UAW Strikes at Big 3 Detroit Automakers

Photo of the strike | Image by UAW

Thousands of U.S. auto workers went on strike Friday after labor negotiations with three Detroit automakers failed to culminate in a deal by the September 15 deadline.   

The United Auto Workers (UAW), which represents about 146,000 auto workers in the U.S., began its Stand Up Strike on Friday, leading about 13,000 union members to simultaneously strike against General Motors, Ford, and Stellantis –- the parent company of Jeep and Chrysler.

“This fight is our generation’s defining moment. Not just at the Big Three, but across the entire working class,” UAW said in the news announcement.

Unlike past strikes, UAW members are picketing simultaneously at each company’s manufacturing plants. The three facilities include the GM Wentzville Assembly, the Stellantis Toledo Assembly Complex, and the Ford Michigan Assembly Plant.

“These were chosen carefully by the UAW and reflect a strategy that will ensure a large number of suppliers and dealers are affected, while reducing the number of UAW workers that, at least initially, are on strike and receiving strike pay,” said Patrick Anderson, CEO of Anderson Economic Group, CNN Business reported.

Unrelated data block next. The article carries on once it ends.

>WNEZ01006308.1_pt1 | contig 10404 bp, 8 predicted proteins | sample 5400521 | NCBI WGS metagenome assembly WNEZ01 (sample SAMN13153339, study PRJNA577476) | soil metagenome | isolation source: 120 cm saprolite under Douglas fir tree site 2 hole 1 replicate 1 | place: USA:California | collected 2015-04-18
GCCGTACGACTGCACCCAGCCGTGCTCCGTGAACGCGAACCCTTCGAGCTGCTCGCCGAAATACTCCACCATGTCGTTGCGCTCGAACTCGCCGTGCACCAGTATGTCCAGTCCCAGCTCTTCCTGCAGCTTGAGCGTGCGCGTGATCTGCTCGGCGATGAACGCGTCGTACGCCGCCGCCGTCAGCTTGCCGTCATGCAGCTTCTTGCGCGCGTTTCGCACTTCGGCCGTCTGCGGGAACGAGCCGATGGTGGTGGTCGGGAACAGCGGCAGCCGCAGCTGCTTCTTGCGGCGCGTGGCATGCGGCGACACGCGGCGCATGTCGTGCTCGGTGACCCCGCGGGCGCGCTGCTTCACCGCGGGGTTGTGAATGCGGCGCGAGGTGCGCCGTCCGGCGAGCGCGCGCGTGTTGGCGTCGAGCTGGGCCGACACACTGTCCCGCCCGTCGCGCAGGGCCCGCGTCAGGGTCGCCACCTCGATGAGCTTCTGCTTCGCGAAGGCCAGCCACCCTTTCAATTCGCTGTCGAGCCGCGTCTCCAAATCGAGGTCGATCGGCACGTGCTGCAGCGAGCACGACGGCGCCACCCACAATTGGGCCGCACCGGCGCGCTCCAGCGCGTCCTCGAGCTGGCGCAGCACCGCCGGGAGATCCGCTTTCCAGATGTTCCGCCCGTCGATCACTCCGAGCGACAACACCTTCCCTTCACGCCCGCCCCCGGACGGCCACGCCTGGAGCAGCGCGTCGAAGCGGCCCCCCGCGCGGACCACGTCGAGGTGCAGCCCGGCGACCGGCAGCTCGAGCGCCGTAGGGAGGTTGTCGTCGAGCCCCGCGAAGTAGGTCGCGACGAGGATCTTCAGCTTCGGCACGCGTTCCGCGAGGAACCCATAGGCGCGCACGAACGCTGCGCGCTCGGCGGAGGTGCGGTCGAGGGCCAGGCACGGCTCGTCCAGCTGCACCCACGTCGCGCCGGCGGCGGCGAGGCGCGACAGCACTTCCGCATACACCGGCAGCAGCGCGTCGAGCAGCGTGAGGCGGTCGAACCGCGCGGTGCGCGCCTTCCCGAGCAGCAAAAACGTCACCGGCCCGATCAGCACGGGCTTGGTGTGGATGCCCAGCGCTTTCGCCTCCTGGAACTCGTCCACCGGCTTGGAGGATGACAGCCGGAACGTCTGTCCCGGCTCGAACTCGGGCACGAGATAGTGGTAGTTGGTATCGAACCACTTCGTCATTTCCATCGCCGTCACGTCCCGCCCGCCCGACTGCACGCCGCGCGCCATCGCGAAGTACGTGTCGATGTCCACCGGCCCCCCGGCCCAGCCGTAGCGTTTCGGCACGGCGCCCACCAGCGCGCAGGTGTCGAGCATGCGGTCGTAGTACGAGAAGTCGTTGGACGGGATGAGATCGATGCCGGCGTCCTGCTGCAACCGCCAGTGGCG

UAW members have asked for a labor contract that includes a 40% (46% compounded) wage increase over four years, a reduced work schedule from 40 to 32 hours per week, and the restoration of certain benefits, as previously reported by The Dallas Express.

In response to the strike, the big three automakers called the decision by UAW members disappointing and reiterated that they are still committed to reaching a fair deal.

“We are disappointed by the UAW leadership’s actions, despite the unprecedented economic package GM put on the table, including historic wage increases and manufacturing commitments,” said General Motors in a statement addressing the strike. “We will continue to bargain in good faith with the union to reach an agreement as quickly as possible.”

“We are extremely disappointed by the UAW leadership’s refusal to engage in a responsible manner to reach a fair agreement,” Stellantis said in a statement. “We immediately put the Company in contingency mode and will take all the appropriate structural decisions to protect our North American operations and the Company.”

As for Ford Motor Co., the automaker says it submitted four proposals to the UAW ahead of the strike, with the last offer being “historically generous.”

“The union made clear that unless we agreed to its unsustainable terms, it plans a work stoppage. … Ford has bargained in good faith in an effort to avoid a strike, which could have wide-ranging consequences for our business and the economy.

“Ford remains absolutely committed to reaching an agreement that rewards our employees and protects Ford’s ability to invest in the future as we move through industry-wide transformation,” Ford’s statement concluded.

It is unclear how long the Stand Up Strike will last, but Jeff Schuster, head of automotive for the Global Data research firm, says it could last much longer than previous work stoppages.

“This one feels like there’s a lot more at risk here on both sides,” he said, AP News reported.

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